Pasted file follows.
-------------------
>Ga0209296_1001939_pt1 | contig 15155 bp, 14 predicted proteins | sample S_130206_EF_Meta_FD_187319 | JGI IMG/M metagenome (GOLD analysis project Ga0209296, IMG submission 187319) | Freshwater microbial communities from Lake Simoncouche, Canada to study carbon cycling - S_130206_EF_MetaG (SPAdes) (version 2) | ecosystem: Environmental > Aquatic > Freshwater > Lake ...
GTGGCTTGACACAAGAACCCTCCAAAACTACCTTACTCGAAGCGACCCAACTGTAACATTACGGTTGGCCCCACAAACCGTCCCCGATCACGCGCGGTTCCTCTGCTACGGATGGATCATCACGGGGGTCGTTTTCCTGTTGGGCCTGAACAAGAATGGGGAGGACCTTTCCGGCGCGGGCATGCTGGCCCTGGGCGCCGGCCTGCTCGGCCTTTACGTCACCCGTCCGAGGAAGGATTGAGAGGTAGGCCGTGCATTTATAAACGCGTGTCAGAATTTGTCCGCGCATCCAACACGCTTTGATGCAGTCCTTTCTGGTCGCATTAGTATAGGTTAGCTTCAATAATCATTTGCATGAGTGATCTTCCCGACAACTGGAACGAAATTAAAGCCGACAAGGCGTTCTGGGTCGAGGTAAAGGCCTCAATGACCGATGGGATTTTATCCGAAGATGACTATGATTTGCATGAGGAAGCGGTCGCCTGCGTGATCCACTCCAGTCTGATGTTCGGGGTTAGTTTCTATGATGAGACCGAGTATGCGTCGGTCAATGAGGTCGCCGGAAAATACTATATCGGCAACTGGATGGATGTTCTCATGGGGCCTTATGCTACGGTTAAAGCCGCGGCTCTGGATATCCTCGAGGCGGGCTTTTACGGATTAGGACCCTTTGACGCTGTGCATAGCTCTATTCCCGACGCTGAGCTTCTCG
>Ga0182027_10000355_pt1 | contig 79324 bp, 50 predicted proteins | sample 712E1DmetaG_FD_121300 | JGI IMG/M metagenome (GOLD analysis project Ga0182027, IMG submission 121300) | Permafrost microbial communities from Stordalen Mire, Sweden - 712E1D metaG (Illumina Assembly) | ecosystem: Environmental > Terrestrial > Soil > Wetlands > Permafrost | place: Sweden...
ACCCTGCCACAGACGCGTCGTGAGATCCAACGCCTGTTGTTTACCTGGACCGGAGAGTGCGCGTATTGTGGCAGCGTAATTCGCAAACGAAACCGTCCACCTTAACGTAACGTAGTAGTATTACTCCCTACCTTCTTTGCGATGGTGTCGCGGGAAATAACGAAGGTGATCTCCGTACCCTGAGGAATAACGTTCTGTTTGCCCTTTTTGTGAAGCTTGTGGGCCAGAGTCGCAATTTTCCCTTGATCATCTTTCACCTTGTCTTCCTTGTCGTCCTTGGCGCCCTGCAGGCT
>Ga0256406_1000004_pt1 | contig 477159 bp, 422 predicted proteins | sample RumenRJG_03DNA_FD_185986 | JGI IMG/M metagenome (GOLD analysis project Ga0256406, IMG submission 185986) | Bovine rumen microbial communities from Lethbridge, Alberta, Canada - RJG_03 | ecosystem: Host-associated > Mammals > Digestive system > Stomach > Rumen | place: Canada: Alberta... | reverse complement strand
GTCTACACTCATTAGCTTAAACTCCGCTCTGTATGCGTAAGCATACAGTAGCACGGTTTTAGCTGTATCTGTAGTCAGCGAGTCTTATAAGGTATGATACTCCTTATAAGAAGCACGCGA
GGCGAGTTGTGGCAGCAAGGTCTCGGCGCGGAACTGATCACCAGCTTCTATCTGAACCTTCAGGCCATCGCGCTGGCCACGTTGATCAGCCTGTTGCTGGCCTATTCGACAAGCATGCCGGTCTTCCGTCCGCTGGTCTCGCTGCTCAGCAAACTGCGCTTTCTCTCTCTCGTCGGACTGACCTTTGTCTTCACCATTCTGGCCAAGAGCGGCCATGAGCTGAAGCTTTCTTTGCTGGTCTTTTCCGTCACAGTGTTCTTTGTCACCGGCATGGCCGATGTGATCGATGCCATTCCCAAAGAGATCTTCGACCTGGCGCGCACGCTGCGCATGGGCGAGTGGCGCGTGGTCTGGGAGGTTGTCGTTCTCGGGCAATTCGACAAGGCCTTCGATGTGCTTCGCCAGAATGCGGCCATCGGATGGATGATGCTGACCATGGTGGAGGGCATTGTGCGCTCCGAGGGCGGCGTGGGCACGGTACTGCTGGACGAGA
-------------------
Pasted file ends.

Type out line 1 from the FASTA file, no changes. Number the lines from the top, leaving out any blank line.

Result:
>Ga0209296_1001939_pt1 | contig 15155 bp, 14 predicted proteins | sample S_130206_EF_Meta_FD_187319 | JGI IMG/M metagenome (GOLD analysis project Ga0209296, IMG submission 187319) | Freshwater microbial communities from Lake Simoncouche, Canada to study carbon cycling - S_130206_EF_MetaG (SPAdes) (version 2) | ecosystem: Environmental > Aquatic > Freshwater > Lake ...